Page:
South Africa

EDUCATION OP-ED

Reading is a social justice issue: Libraries offer simple, affordable tools for literacy development

Reading is a social justice issue: Libraries offer simple, affordable tools for literacy development

Research by Equal Education indicates that as few as 8% of public schools have functional libraries. This means pupils do not enjoy regular access to reading opportunities.

A child’s propensity to read for enjoyment can be a stronger predictor of their long-term success in education than the socioeconomic circumstances they grow up in. This can be particularly important in South Africa where income inequality is high and education outcomes are so often correlated with household income.

It means that reading for enjoyment can be an equaliser in education, and that access to books and programmes to deepen the reading culture in our schools and communities should be seen as a social justice issue – a mechanism to improve equity in education outcomes. 

This week, South Africa is celebrating National Library Week. This gives libraries an opportunity to showcase their work and gives us an opportunity to reflect on the role of libraries. 

Some of us may struggle to recall our last visit to a public library – having perhaps exchanged the hushed wonder of library shelves for the convenience of e-readers, the ease of online book shopping, or a hurried choice in an airport bookstore.

But few of us ever forget our first library visit. We remember that moment when you entered a room full of books, when you recognised the promise of adventure and discovery that awaited you on the shelves, and when you were first given the tools and freedom to plot your own exploration of the world.

As Iranian-American author Dina Nayeri describes it, “to be set free inside a library, to build a pile of books without having my choices checked – this was my first true taste of freedom”.

In the proliferation of national and provincial initiatives to promote reading there tends to be, quite rightly, a strong focus on developing reading as a technical skill. We focus on phonics, phonemic awareness, vocabulary, fluency and comprehension. All of these are critical building blocks for literacy development, but in the mind and experience of a young reader, these fail to answer the “why”. The processes to develop these skills rarely speak to the core motivation for developing them in the first place.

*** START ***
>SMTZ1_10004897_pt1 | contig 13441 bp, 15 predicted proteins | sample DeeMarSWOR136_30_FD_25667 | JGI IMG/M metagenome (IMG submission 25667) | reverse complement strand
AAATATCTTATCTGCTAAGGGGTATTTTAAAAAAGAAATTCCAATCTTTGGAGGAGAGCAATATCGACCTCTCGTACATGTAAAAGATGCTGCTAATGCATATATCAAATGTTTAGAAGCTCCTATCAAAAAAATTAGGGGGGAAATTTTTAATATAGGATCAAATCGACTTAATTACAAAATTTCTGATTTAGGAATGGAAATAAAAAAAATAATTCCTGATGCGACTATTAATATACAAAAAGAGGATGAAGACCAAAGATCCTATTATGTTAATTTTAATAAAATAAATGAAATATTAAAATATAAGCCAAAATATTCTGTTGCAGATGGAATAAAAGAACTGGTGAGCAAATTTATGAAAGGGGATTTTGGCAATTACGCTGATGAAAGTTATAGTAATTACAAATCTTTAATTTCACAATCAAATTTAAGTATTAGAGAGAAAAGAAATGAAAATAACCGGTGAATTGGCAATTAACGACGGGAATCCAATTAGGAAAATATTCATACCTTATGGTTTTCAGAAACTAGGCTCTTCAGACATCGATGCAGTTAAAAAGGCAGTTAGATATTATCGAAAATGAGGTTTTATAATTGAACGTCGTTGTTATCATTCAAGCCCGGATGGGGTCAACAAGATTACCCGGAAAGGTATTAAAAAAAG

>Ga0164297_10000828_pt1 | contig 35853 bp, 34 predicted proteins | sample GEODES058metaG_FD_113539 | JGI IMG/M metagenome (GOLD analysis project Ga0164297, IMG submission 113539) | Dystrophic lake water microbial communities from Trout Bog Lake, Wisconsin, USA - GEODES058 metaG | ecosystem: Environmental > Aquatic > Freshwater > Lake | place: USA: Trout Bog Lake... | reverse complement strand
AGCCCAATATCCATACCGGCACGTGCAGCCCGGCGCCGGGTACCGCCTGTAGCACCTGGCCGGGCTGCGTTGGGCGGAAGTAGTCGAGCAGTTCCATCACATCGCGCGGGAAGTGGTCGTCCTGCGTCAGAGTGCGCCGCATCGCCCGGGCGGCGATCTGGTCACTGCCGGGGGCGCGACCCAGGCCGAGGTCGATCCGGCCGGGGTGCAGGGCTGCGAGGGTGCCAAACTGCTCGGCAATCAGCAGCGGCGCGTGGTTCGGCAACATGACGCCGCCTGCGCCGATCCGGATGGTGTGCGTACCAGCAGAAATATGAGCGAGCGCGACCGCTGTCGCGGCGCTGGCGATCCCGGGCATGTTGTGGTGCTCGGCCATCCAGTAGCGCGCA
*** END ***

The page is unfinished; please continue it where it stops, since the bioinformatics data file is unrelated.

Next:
Yes, reading is a foundational skill in a child’s education journey. Children have to “learn to read” so that they may “read to learn”. However, the pedagogy around literacy development and a child’s introduction to text also needs to spark the joy and wonder about the world of words and books that is so familiar to every avid reader, and that the research tells us can be such a key determinant for their success in education.

Learners are more likely to read for pleasure when they have access to diverse and interesting books and have choice in what they are reading. Furthermore, they need role models who demonstrate a passion for reading and should feel motivated to read in a safe, comfortable environment where reading is encouraged and valued.

The Otto Foundation continues to invest in school libraries and library programmes that are designed to touch on all of these elements of raising a new generation of readers. We see these programmes as a response to the national literacy crises, and as an investment in the future of South Africa. 

We also see our investment in libraries and reading programmes as a contribution to social justice. Research by Equal Education indicates that as few as 8% of public schools have functional libraries. This means that learners do not enjoy regular access to reading opportunities.

The absence of libraries is likely to be more keenly felt by learners in underresourced schools and from low-income communities who do not have access to books at home, and whose families are bound to be unable to allocate their limited disposable income to the purchase of books.

This absence of books also means that children do not spend time reading with a parent or caregiver – thus missing out on both the emotional and educational benefits of shared reading. School libraries with active library programmes should provide opportunities for self-directed and self-motivated reading, and should find ways to connect back to parents and caregivers to encourage discussions about books and stories in the home environment.

The theme for National Library Week 2022 is “ReImagine! RePurpose! ReDiscover… Libraries!” This is very apt in a context where libraries can offer simple, affordable tools for literacy development that can supplement the reading, writing, listening and speaking skills being developed in the classroom.

With the right books, programmes and management, libraries can help to provide the “why” in the literacy development process. 

The challenges in education are complex and require holistic solutions. In recognising this complexity we should, however, not overlook tried and simple solutions. Providing access to books and promoting reading for enjoyment are known to improve education outcomes.

Let’s recognise the value it can add, and find ways to achieve this in as many schools and communities as possible. DM

Zephne Ladbrook is Co-Founder and Chairperson of the Otto Foundation, and Frouwien Bosman is the foundation’s Chief Executive Officer.

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